Penile shaft segmentation

Segmentation of the penile shaft was performed using a deep U-Net (encoder-decoder) model. Different state-of-the-art architectures were considered while developing the proposed model, such as U-Net (Ronneberger et al., 2015), U-Net++ (Zhou et al., 2018), and FPN (Lin et al., 2017). Each of these models was investigated with different backbone networks, including ResNet18/50/121/152 (He et al., 2015), DenseNet121/161 (Huang et al., 2016), and inceptionv4 (Szegedy et al., 2016).

The standard U-Net architecture consists of a contracting encoder path and an expanding decoder path, where up-sampling blocks are used instead of pooling operators. In the contracting pathway, the special content of feature maps is gradually diminished while the representational capacity of the context is captured, thus allowing accurate localization through the expanding path and corresponding skipped connections between the encoder and decoder parts. U-net++ introduces modified decoder blocks alongside a redesigned skipped connection scheme, ensuring intensive feature fusion compared to the classical U-net architecture. Feature Pyramid Network (FPN) instead uses a pyramidal hierarchy of feature maps by producing a prediction mask at each spatial resolution. Then, all predicted feature maps are concatenated after imposing a unified spatial resolution through up-sampling. Finally, a 3 × 3 convolutional kernel with a SoftMax activation function is applied to produce the final prediction mask. Binary cross-entropy (BCE) loss function was used in training all the segmentation networks and was defined as:

BCE=1Kk[yklog(p(xk))+(1yk)log(1p(xk))]    (1)

Here, yk is the value of the kth pixel in the binary ground truth segmentation mask, and p(xk) denotes the SoftMax activation of kth pixel in the predicted segmentation mask.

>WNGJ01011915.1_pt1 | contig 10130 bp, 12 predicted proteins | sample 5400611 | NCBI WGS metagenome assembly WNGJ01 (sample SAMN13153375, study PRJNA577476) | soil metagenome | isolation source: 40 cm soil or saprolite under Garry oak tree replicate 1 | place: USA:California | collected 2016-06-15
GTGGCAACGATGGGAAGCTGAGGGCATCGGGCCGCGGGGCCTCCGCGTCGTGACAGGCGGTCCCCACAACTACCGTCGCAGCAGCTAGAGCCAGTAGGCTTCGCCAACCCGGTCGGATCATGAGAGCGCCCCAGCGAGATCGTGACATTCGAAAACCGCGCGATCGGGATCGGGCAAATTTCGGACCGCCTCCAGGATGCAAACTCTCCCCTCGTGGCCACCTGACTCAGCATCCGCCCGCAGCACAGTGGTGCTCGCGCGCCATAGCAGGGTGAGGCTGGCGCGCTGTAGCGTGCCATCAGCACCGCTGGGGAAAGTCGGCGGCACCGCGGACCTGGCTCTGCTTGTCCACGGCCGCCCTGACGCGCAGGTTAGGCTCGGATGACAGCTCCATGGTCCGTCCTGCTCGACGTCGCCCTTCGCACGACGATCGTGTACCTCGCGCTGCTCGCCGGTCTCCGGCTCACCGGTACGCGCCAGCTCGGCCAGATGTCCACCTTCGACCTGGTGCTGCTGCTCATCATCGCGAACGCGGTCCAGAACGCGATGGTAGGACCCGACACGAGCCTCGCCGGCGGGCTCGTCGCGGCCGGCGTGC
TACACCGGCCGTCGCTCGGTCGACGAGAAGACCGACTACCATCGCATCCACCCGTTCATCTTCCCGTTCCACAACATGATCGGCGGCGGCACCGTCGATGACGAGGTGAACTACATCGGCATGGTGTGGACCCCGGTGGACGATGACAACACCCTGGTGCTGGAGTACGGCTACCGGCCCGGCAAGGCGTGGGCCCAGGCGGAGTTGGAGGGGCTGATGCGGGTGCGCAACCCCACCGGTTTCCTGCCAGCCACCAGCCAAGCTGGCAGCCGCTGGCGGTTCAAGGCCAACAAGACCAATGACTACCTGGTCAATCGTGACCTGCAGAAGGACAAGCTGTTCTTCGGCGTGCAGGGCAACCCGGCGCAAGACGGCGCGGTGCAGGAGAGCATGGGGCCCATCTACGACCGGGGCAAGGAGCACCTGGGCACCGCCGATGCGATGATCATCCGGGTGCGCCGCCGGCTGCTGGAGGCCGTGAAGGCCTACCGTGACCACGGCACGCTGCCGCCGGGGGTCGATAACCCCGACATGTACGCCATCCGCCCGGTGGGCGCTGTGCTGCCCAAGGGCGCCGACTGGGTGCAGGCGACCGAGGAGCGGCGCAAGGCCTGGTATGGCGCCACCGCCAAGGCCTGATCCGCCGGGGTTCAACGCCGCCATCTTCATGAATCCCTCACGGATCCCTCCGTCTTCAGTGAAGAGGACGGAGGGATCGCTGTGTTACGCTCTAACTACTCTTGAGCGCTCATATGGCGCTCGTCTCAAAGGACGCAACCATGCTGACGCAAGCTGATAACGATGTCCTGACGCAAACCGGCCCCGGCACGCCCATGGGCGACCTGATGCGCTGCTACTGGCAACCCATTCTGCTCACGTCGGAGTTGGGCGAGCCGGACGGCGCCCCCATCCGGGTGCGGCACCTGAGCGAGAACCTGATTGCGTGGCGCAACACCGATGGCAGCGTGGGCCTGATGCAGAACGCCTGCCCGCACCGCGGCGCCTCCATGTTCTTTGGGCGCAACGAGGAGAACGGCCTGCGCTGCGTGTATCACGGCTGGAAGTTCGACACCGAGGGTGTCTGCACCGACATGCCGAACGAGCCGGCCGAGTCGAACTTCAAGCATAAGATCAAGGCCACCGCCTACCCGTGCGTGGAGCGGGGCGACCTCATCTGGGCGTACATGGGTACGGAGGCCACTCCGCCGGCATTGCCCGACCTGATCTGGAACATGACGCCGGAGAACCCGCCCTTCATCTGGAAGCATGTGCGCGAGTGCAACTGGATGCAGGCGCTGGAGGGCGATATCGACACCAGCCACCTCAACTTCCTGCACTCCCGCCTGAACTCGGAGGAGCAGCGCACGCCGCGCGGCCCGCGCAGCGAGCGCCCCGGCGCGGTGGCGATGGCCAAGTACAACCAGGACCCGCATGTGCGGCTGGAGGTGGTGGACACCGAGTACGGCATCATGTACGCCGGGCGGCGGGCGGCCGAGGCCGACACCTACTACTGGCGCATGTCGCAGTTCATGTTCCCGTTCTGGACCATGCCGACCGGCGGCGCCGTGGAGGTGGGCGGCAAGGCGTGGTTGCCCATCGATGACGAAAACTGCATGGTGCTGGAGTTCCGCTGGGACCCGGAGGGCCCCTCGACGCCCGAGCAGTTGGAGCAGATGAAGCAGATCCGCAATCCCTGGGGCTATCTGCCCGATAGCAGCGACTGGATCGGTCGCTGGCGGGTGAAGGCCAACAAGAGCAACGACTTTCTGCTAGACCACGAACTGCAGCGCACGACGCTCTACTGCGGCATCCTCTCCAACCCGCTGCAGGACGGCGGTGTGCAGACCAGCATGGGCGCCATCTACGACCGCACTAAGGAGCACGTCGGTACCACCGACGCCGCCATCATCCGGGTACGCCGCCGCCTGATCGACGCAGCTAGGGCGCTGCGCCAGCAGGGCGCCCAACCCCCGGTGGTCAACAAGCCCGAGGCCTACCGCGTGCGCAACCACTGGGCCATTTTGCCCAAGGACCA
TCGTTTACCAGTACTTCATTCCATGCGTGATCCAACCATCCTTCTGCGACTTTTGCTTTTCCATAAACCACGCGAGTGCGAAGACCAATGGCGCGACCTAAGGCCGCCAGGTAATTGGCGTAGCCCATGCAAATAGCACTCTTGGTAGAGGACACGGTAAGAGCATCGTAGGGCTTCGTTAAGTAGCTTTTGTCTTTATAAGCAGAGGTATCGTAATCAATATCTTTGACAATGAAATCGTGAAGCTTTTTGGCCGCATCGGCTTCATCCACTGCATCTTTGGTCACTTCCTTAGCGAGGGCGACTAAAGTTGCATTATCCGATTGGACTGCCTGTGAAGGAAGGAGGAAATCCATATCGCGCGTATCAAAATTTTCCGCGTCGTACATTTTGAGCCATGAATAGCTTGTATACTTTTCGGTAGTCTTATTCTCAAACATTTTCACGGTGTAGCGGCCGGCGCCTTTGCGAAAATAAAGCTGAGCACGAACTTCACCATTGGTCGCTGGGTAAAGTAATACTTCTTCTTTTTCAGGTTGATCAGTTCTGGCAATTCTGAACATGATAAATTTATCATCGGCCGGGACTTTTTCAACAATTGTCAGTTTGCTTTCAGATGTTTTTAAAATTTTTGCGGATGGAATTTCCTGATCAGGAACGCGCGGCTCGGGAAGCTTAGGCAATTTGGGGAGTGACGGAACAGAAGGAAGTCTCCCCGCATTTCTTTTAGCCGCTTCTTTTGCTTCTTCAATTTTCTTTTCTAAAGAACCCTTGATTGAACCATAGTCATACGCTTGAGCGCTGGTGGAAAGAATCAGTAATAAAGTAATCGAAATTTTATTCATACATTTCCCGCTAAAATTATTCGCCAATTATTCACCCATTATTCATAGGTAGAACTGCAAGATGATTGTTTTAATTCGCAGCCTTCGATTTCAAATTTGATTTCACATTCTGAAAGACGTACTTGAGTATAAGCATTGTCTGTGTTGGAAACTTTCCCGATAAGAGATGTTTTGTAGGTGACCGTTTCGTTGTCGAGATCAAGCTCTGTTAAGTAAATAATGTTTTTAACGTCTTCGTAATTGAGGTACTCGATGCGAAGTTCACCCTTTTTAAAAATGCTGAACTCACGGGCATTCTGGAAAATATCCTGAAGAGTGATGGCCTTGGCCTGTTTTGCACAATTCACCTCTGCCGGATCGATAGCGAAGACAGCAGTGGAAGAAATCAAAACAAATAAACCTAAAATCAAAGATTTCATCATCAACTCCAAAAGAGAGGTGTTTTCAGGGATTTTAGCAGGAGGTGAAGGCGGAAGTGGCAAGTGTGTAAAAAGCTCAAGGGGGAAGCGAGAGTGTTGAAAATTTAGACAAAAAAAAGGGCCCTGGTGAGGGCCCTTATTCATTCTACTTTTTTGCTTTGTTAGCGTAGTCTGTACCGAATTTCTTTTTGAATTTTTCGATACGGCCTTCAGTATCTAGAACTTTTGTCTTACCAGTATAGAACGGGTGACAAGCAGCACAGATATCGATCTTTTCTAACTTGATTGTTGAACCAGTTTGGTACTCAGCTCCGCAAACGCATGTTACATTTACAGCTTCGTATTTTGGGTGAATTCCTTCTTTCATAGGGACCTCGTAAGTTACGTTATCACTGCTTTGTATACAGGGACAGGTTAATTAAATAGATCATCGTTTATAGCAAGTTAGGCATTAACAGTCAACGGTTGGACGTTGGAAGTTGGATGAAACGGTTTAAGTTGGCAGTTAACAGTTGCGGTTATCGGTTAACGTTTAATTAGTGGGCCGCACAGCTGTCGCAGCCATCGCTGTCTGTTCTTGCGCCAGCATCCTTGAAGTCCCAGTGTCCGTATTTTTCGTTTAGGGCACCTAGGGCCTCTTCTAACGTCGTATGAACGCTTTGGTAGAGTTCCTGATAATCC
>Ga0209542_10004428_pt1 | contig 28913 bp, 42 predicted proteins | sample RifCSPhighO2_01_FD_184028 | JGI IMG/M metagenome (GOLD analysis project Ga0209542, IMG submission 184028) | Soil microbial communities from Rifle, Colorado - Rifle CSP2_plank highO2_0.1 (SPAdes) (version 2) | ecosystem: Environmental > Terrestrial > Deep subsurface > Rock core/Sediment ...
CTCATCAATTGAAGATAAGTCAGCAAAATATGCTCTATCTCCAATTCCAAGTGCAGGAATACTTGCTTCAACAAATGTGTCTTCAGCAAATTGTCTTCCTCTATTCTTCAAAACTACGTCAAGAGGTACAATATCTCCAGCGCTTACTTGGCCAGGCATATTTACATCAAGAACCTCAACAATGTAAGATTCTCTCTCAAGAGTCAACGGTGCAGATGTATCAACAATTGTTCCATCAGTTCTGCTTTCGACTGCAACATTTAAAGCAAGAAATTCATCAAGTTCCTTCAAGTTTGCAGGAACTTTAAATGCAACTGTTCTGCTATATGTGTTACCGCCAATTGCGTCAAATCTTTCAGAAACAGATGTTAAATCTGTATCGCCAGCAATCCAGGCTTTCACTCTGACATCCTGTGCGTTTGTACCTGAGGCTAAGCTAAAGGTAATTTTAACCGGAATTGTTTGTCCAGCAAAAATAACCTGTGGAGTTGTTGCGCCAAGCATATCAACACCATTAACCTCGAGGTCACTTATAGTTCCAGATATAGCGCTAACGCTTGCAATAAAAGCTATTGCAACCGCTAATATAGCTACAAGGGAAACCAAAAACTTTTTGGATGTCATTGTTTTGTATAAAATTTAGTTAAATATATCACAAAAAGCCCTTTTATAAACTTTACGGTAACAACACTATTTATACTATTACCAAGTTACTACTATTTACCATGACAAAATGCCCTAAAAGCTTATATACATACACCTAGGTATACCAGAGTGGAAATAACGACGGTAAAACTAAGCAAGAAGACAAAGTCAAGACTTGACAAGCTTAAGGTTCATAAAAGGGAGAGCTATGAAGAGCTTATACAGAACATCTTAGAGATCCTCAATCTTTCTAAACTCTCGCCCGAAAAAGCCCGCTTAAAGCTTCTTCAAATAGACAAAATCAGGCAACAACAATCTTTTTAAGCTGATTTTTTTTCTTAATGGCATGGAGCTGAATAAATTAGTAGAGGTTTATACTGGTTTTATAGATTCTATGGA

Penile curvature angle estimation

The predicted binary segmentation masks are post-processed by hole filling to compensate for any irregularities in the predicted binary masks. This was achieved by performing a flood-fill operation on the segmented shaft area. The next step applies a multi-stage non-linear median filter with a kernel size of 2 × 2 followed by a 3 × 3 Gaussian smoothing kernel with a variance of 0.25. This post-filtering stage preserved the sharp edges of the image while acting as a smoothing technique for the shaft area. Next, a minimum eigenvalue algorithm was used to detect the four corners of the shaft region. These corners were then used to determine the orientation of the shaft and the curvature angle. In the next step, a Hough-Transform-based line detector was used to fit lines to the inner bottom and the outer upper edges of the shaft. These areas were selected since they consistently aligned with the two main sections of the penile shaft to allow determination of total inclination angle. The detected lines are then filtered and an optimal line from each region is selected as illustrated in Figure 3. Finally, the angle between the two selected lines is estimated using the following equation: